Nation Beat and Alma Tropicalia at Bethesda Blues and Jazz Supper Club

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The music to celebrate Brazilian Independence Day at Bethesda Blues and Jazz Supper Club Saturday night drove most of the attendees onto the dance floor. Both Alma Tropicalia and Nation Beat amped up the audience with their driving beats. Integral to the success of the party were the dance instruction team Dee Hale and Amchad Edwards.

Alma Tropicalia. Photo courtesy of Alma Tropicalia's facebook page.
Alma Tropicalia. Photo courtesy of Alma Tropicalia’s facebook page.

In their all-too-short set, Alma Tropicalia, led by singer Elin, showed great versatility. A Brazilian beat ran throughout; over this, Elin was able to convey a range of emotions in both Portugese and English. It is hard to single out one number as my favorite as I loved most of the set. One of my favorites was the soulful “Se Manda,” with guitarist Greg Loman, bassist TJ Turqman, drummer Ben Takis, and percussionist Hetor Barez holding down a pulsing beat with Gena Photiadis’ keyboards soaring above. Lee and Edwards’ Forro performance during this number was so steamy it raised the humidity inside to nearly match that of the downpour outside. I also loved “What Makes You,” co-written and scored by Elin. It paints a picture of what one could say to a suffering friend. Yet another great performance, “Last Road Out,” written by drummer Ben Takis was 60’s inspired and let the dancers loose with no partner required.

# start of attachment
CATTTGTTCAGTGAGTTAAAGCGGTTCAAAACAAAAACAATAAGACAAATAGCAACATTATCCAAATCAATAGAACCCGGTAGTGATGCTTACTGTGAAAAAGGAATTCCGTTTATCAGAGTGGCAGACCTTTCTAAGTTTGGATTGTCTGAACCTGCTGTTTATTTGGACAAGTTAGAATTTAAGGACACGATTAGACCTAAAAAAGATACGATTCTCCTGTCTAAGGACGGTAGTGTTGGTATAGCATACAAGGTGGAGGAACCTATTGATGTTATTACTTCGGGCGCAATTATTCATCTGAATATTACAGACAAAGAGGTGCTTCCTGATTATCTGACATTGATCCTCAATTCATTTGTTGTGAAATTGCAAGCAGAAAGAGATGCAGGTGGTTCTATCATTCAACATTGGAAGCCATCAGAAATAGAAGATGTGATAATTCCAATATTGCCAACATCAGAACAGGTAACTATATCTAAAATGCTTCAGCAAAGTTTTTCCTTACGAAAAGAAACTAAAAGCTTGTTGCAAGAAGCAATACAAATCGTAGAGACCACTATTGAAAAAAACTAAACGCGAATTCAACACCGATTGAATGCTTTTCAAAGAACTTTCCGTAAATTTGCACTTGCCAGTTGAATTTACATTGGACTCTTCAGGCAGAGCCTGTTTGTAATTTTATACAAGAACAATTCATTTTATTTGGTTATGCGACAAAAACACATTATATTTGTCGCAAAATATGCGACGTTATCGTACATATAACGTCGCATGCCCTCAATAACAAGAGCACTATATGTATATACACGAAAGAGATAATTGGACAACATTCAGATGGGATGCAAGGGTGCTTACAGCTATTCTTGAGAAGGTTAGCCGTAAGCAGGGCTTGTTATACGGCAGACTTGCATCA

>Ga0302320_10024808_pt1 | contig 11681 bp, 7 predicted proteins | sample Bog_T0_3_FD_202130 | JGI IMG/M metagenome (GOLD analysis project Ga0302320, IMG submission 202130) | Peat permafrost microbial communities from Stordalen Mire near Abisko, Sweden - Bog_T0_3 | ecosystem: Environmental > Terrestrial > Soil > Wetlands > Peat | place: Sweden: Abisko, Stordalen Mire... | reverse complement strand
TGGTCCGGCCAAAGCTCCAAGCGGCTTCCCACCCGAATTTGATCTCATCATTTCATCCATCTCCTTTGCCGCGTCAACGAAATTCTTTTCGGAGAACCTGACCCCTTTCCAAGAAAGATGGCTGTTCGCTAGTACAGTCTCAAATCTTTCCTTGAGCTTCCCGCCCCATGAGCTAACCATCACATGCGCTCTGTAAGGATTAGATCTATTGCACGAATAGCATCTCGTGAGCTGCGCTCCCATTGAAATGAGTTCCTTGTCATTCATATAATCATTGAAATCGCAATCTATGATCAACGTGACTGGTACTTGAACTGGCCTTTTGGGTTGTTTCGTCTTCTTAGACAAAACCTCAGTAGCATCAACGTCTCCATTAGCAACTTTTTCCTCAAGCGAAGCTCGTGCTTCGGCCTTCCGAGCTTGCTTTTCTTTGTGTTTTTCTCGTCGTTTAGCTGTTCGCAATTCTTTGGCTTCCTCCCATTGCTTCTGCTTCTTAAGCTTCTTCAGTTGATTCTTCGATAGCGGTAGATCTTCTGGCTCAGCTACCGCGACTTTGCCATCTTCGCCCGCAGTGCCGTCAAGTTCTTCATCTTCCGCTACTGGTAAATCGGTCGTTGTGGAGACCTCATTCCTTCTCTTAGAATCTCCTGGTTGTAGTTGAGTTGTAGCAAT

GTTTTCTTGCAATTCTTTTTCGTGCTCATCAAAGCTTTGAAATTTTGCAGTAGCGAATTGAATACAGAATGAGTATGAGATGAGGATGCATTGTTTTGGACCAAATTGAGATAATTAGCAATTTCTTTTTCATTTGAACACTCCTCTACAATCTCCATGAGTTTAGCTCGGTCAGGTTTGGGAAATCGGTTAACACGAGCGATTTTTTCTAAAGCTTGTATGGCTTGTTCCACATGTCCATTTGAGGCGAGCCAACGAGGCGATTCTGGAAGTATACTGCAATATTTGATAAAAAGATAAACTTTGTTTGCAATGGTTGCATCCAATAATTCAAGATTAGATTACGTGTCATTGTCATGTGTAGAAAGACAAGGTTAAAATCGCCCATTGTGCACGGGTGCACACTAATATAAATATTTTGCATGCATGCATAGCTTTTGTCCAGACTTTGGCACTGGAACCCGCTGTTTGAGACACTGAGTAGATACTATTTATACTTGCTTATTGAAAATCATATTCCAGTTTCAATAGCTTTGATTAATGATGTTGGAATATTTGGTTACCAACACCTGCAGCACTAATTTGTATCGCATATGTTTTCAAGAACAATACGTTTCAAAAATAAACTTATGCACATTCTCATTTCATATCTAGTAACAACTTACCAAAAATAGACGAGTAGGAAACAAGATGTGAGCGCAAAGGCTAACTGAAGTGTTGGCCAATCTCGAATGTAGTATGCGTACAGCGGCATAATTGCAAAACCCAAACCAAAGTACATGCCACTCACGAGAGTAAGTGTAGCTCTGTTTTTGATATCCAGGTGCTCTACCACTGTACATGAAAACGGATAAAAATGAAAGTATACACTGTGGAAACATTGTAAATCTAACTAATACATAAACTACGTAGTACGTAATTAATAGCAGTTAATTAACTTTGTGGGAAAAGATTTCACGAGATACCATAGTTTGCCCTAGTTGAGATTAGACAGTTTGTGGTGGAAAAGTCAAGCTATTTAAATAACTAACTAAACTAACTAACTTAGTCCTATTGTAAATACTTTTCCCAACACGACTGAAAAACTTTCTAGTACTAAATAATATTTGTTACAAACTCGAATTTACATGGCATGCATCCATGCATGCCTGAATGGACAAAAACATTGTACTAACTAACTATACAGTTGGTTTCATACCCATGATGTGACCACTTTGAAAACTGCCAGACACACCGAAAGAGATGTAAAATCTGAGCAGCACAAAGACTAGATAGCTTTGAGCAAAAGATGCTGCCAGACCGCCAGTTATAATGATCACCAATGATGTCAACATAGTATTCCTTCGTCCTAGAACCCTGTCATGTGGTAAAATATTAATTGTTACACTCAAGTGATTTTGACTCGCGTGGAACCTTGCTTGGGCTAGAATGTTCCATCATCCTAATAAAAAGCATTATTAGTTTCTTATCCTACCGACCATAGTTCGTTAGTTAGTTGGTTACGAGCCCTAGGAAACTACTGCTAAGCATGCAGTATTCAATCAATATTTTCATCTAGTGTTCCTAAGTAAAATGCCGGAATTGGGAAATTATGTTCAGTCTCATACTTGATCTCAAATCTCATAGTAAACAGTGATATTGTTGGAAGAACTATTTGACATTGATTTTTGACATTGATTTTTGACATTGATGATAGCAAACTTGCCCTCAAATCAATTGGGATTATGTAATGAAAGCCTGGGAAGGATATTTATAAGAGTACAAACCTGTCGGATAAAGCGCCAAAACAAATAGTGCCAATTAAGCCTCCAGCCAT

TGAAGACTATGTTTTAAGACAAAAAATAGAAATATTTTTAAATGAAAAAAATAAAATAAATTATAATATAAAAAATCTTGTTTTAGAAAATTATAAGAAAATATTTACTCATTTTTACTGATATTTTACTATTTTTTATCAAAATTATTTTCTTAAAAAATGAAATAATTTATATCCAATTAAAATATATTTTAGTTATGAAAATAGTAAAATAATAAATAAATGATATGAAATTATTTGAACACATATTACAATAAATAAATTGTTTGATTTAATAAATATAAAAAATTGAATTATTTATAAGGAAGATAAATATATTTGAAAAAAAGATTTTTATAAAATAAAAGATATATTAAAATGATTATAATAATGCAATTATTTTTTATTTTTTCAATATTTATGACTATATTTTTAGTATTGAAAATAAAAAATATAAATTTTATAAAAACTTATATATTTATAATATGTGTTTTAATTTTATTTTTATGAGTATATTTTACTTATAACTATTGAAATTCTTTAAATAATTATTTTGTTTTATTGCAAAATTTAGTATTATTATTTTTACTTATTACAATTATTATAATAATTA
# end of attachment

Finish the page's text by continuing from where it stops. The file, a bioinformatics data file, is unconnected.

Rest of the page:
Nation Beat, fronted by the indomitable Fabiana Masili, was all about percussion, especially the alfaia, a large bass-like drum held by a strap over the shoulder.  Masili played the alfaia throughout the evening, sometimes joined by percussionist Fernando Seci.  I really enjoyed some of Nation Beat’s new songs, especially “Te Querer” and “Baque Retroactivo.”  Old favorites included “Golden Crown,” set to a carnival beat, “Casa Diamante,” and “Puxa o Boi”.  One of Nation Beat’s songs that is always high on my playlist is “Growing Stone,” which pays homage to the back-breaking labor of farmers in the rocky countryside.

Nation Beat is well known for their mashup of Brazilian and the music of New Orleans.  That clear connection was not present in this performance. Usually the Nation Beat lineup includes a reedy-sounding fiddle known as the Brazilian rabeca.

Guitarist Mark Marshall and bassist Chris Venditti both showed great mastery of their instruments. Their breakdowns and solos were unusual and complex. Perhaps because I don’t understand a word of Portuguese, and thus the lyrics, their dominance of several sections in different songs was unknown to me.

Nation Neat. Photo courtesy of their website. Photo by   Limor Hakim.
Nation Neat.  Photo by Limor Hakim.

Two very special parts of the set deserve note  One is the pandiero-based solo by drummer and band founder Scott Kettner. Starting with the pandiero, a tamborine-like instrument, Kettner, recorded loops on several percussive instruments and used them to add depth and zest to his drum kit. This feat showed his amazing musicality and makes one understand why he was once a Latin Jazz Ambassador. The ending number incorporated call and response, a percussion circle where individual dancers could jump in and show their best moves.

Running Time:  Two hours 45 minutes, with one intermission.

Alma Tropicalia and Nation Beat performed on September 6, 2014 at Bethesda Blues and Jazz Supper Club – 7719 Wisconsin Avenue, in Bethesda MD.  The performance schedule of  Alma Tropicalia can be found on their home page.  The Nation Beat’s fall performances can be found using this link. Future events at the Bethesda Blues and Jazz and Supper Club can be found on their website.